If someone gives you a referral, let them know what happened.
The more you ‘give’ the more you will get back.
5. Use your Ears more than your Mouth!
The top skill for any sales person. Rather than wading in with the intention of talking about yourself and your business, shift the focus to finding out about the other person so that you can spot the synergies, help them feel important in the conversation and take that vital step towards them ‘liking’ you.
Open questions work really well. Here are a few to test:
- Tell me about your company.
- How long have you been coming to this group?
- Who else do you know here?
- What do you enjoy about your work?
- What’s the biggest challenge in business for you at the moment?
- What sort of referrals are worth your while?
Don’t hijack conversations by turning the focus back to you.
6. Be memorable
It may be something about the way you dress, your smile, your confidence or your company name – what is it that will help you stand out from the crowd?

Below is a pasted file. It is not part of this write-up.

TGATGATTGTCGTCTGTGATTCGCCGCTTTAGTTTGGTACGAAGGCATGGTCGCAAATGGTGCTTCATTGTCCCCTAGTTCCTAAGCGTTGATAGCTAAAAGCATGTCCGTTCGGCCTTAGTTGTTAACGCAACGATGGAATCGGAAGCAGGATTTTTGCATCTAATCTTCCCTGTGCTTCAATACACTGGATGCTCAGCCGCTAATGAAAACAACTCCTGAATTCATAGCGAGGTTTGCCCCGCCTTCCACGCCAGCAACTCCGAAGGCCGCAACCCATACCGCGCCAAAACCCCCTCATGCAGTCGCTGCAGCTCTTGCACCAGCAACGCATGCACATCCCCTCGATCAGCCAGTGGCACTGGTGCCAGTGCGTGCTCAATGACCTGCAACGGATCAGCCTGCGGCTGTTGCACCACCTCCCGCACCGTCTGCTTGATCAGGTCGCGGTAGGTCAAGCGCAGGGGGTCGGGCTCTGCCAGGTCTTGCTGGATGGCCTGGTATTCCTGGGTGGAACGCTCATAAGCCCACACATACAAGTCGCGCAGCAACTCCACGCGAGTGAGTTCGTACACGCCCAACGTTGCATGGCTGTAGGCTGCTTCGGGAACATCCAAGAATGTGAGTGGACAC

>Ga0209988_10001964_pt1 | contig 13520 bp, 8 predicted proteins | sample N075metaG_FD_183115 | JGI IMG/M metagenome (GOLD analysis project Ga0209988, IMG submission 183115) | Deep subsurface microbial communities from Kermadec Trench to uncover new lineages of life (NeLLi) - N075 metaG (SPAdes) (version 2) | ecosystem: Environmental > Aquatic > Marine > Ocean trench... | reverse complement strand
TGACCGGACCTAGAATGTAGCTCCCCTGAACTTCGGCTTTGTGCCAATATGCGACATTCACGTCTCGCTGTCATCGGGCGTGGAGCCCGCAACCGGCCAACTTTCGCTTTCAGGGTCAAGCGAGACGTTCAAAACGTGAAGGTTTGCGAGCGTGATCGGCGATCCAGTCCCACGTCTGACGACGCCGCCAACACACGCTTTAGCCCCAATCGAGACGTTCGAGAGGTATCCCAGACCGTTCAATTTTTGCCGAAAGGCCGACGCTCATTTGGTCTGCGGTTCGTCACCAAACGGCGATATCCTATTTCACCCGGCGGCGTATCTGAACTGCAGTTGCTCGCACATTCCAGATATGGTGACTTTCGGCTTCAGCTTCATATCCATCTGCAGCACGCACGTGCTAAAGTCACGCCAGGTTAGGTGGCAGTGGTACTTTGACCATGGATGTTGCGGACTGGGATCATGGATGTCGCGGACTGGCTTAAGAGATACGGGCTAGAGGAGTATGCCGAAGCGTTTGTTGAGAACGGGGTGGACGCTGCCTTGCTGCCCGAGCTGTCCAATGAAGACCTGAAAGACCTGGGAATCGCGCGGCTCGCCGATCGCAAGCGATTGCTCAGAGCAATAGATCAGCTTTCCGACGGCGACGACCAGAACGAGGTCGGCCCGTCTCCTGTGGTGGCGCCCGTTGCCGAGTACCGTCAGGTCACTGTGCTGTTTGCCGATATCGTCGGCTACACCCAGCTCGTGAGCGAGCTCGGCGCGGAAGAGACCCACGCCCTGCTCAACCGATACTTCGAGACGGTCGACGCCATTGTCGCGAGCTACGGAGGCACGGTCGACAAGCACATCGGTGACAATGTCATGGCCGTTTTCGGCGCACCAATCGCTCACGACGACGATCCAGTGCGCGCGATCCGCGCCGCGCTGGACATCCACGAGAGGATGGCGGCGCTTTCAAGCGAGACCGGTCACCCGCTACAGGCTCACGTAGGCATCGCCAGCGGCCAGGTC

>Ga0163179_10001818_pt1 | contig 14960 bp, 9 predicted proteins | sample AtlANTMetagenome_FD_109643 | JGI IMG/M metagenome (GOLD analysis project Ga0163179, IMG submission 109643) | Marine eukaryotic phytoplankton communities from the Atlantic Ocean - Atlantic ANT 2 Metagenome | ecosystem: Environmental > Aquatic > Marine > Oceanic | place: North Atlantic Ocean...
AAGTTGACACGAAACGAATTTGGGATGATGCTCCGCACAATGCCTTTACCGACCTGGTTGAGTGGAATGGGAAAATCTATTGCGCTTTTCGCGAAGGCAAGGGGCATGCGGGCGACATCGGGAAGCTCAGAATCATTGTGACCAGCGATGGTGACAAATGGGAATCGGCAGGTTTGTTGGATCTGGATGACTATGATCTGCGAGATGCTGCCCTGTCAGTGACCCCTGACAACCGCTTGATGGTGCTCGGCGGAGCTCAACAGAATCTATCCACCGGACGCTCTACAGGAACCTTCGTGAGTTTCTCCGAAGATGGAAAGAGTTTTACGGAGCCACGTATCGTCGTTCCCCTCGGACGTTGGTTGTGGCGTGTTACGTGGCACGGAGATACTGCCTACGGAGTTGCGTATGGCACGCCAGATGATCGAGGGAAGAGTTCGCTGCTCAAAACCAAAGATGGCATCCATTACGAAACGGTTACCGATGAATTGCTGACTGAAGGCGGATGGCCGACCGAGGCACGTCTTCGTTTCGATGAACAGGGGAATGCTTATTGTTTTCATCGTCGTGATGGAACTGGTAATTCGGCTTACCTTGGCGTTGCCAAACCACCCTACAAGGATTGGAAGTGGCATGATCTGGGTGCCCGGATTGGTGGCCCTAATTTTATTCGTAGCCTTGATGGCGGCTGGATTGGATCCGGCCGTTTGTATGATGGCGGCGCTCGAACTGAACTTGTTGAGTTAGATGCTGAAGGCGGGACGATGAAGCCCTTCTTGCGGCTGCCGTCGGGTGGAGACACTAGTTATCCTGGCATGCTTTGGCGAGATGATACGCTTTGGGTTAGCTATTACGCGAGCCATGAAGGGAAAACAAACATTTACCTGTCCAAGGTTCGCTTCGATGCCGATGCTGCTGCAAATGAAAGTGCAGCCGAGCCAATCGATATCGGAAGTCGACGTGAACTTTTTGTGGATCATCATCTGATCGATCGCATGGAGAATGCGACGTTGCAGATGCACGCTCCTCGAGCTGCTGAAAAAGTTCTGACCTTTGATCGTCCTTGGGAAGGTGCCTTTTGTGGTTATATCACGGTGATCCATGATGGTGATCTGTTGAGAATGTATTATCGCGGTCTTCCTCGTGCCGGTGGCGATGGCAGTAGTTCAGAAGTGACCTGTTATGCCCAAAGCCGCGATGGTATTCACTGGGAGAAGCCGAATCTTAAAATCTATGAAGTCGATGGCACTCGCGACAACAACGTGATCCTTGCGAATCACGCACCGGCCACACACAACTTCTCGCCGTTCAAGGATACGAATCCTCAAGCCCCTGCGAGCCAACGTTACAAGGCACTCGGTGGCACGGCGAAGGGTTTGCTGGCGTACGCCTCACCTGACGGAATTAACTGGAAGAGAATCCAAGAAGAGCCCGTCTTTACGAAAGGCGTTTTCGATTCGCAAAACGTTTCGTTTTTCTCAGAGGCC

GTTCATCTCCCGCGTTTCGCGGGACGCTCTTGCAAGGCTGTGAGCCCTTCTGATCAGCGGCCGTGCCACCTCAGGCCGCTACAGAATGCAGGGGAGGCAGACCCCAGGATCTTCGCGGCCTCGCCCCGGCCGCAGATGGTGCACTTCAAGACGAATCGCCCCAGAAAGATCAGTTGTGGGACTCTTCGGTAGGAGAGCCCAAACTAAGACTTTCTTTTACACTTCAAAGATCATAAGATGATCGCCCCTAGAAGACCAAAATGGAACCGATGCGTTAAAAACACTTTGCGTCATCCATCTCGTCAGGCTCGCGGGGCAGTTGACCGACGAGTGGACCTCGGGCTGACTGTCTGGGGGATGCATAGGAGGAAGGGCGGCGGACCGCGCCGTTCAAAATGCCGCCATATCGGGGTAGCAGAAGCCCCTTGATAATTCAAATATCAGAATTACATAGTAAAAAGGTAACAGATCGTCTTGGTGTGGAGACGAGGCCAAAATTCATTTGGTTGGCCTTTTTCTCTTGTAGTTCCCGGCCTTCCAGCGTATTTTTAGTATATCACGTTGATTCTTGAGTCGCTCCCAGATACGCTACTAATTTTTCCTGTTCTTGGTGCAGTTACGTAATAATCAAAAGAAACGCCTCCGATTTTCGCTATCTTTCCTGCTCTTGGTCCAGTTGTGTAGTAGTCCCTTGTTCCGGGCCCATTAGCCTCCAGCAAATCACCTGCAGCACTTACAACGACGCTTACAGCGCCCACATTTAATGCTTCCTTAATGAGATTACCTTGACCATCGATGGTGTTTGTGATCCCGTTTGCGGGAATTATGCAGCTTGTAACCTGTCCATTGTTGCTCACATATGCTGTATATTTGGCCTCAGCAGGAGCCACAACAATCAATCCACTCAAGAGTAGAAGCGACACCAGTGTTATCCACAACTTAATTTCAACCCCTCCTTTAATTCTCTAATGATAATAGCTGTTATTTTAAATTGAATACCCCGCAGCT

I’ve seen some people stick with a particular colour jacket or tie; others sport their company logo on shirts; some have rebranded their company to get over what they do more effectively (“XL Addict”, “The Office Fixer” and “Death and Disease” [life and health insurance!] are my favourites) while others use props in their intros as a ‘hook’.
Having your photo on your business card is a useful memory-jogger.
If you’re able to display a banner stand do invest in one with some key messages and graphics that back.
7. Be clear and to the point
If it’s a networking group where you get chance to do a short intro be prepared and practise what you could say. Below is a good structure – make sure you think about the audience and their interest in what you do – ‘what’s in it for them?’. Props really help if they are relevant to your business – or a photo large enough to show.
- State who you are
- Be brief on what you really do – ie what it is that taps into the needs of potential clients (write down what you do, then ask yourself repeatedly the question ‘so what’). Alternatively, pose a provocative question or statement related to a topical news item
- Why someone should talk to you?
- Tell them who you are again
Remember that as you’re giving your intro many of your audience are preoccupied with worrying about giving theirs!
Let your body help you feel confident by keeping your head up, standing firmly with an open posture.